However, practicalities such as lack of time and resources, too closely delimited linguistic training, and the nature of funding mean that the dominant research model remains the “lone wolf” linguist (Crippen and Robinson 2013) who sets (or whose funders set) the research agenda, with the chief output being a description of some aspect of the grammar or phonology of the language as defined by the linguist, rather than materials designed by and for community members.
There is an ongoing and unresolved tension between two apparently contradictory standpoints taken by language documenters (Sallabank 2013: 18). On the one hand, there are perceived priorities to “preserve records of key languages before they become extinct,” 7 with the main beneficiaries being linguistics and comparative typology. On the other hand, we find rhetoric such as the aim “to create a repository of resources for the linguistic, social science, and the language communities” (emphasis added) from the Endangered Languages Documentation Program, 8 which promotes an ethical position to “give something back” to language communities. Both stop short of language revitalization, yet community members are often more interested in revitalization than documentation, which to them has less obvious immediate benefits.
One of the stated aims of LD is mobilization—the practical development of resources that make use of collected data and analysis for purposes such as language revitalization (Nathan 2006). However, the production of educational materials is not usually integrated into language documentation projects (Mosel 2012) and is difficult to obtain funding for without government or private donor support.
In the view of many documentary linguists, materials for reference and revitalization are ideally based on a corpus from language documentation. However, much material in LD corpora and outputs may be unsuitable for revitalization, for several reasons. First, it frequently contains genres or topics such as sacred materials, discussions of death or sexual relationships, as well as gossip, that are inappropriate for language learners, especially children. Second, the outputs of LD tend to consist of linguistic analyses published in academic journals, or descriptive grammars written in a major, typically Western, language, using terminology that is obscure to non-linguists. They tend to focus on grammatical or phonological features rather than on conversational gambits, communicative competence, or notions and functions.
Third, on a practical level, although archived recordings are in principle accessible to community members, they may be difficult for learners to make use of. Documentation is heavily biased towards the language performances of older and fluent speakers, which may be too fast, heavily context dependent, and include slurring or elisions, or even be affected by physiological factors such as lack of teeth. Such material may be difficult for language learners to process, especially at beginning stages. Few, if any, documentary corpora include learner-directed speech. This is partly because, as noted by Cope (2014), documentary linguists are not trained in pedagogical materials design, and applied linguists are rarely included in language documentation teams.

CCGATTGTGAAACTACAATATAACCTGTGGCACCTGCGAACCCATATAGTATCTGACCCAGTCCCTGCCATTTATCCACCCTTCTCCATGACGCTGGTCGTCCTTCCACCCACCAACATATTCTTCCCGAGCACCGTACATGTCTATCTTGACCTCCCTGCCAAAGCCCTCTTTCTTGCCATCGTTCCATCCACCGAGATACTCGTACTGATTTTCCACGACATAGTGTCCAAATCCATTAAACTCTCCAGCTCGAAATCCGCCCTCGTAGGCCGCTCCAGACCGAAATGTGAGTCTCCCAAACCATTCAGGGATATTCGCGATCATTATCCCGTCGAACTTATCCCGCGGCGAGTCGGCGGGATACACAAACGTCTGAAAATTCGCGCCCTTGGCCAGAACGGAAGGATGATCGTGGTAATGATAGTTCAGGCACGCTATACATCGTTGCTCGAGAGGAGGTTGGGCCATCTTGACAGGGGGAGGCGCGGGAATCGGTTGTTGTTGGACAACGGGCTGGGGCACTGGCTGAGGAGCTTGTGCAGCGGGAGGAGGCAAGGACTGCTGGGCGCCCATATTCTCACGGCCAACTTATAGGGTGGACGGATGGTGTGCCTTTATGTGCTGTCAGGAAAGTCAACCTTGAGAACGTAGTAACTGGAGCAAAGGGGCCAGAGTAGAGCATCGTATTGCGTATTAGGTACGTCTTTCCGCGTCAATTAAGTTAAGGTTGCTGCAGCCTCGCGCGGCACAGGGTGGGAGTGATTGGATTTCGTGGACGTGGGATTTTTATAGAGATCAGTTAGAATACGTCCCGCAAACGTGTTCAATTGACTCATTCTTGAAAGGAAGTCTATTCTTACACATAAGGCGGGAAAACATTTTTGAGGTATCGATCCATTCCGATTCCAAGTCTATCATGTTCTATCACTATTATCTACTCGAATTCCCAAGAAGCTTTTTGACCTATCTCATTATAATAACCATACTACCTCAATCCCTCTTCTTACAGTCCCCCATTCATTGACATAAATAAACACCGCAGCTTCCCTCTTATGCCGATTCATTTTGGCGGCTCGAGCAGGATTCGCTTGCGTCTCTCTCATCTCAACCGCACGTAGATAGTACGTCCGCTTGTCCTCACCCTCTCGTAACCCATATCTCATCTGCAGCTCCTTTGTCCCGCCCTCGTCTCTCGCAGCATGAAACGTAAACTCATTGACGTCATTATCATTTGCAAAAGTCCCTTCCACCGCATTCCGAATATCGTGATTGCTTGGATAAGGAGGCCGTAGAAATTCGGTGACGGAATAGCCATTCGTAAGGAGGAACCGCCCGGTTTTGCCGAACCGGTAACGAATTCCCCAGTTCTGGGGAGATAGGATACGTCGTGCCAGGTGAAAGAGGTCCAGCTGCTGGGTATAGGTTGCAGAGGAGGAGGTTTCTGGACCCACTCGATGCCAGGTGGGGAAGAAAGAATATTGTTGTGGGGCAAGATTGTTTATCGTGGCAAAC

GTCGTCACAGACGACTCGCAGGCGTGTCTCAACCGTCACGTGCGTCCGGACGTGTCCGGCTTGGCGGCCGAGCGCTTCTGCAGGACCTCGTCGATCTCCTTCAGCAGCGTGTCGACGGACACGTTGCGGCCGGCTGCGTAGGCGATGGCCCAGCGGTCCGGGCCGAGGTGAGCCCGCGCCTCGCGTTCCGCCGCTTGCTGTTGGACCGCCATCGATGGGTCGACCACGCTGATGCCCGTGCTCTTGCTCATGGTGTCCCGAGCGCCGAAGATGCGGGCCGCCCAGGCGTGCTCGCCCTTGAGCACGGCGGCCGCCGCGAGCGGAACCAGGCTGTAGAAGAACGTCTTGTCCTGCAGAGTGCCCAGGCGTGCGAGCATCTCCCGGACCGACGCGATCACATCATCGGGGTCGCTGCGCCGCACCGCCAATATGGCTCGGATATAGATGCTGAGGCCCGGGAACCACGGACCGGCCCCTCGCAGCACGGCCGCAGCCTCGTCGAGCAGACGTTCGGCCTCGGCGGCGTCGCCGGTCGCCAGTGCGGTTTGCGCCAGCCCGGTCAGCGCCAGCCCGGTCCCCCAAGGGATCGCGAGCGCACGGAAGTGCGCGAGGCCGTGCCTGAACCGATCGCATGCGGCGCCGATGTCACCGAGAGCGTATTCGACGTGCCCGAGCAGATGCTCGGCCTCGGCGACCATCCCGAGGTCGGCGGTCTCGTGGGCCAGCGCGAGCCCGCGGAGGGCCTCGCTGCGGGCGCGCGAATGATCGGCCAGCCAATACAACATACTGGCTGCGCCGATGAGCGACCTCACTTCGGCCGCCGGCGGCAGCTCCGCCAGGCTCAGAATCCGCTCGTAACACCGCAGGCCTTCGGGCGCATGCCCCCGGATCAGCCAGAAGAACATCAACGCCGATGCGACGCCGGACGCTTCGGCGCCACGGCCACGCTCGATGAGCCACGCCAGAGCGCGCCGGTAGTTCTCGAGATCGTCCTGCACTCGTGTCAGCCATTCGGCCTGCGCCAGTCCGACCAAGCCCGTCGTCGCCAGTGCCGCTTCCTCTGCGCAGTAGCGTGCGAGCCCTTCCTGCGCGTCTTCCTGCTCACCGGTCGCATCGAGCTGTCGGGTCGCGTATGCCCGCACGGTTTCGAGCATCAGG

Fourth, observed language practices may not match the perceptions or preferences of speakers and language activists, who may prefer “folk linguistics” (Nieldzielski and Preston 2003) or purism to documentary corpora when constructing revitalization materials. Documentation that demonstrates low vitality, attrition, decline, or variation and change may be unwelcome. There are tensions between teaching norms based on the “more authentic” usage and interests of older native speakers versus those of younger or “new” speakers (see O’Rourke, Chapter 26, this volume). If a documentary corpus includes speakers of all ages and variation and change, as recommended by Amery (2009) and Childs et al (2014), corpus-based description may differ from speakers’ idealized perceptions of desirable usage (Dorian 2009).
Language documentation has thus been characterized as “Zombie linguistics” (Perley 2012). Perley goes further than the purely practical issue of accessibility and relevance: he problematizes the documentation of “a language” rather than support for the group who speak it. Both LD and revitalization have been criticized for focusing on languages rather than people (Moore 2007; Labov 2008; Spolsky 2014). Yet in Austin’s work with the Dieri Aboriginal Corporation in South Australia, language documentation and revitalization have been intertwined with social revitalization (Austin 2014). Austin’s work uses innovative methods such as grass-roots community-based workshops and a blog 9 to link revitalization and documentary materials.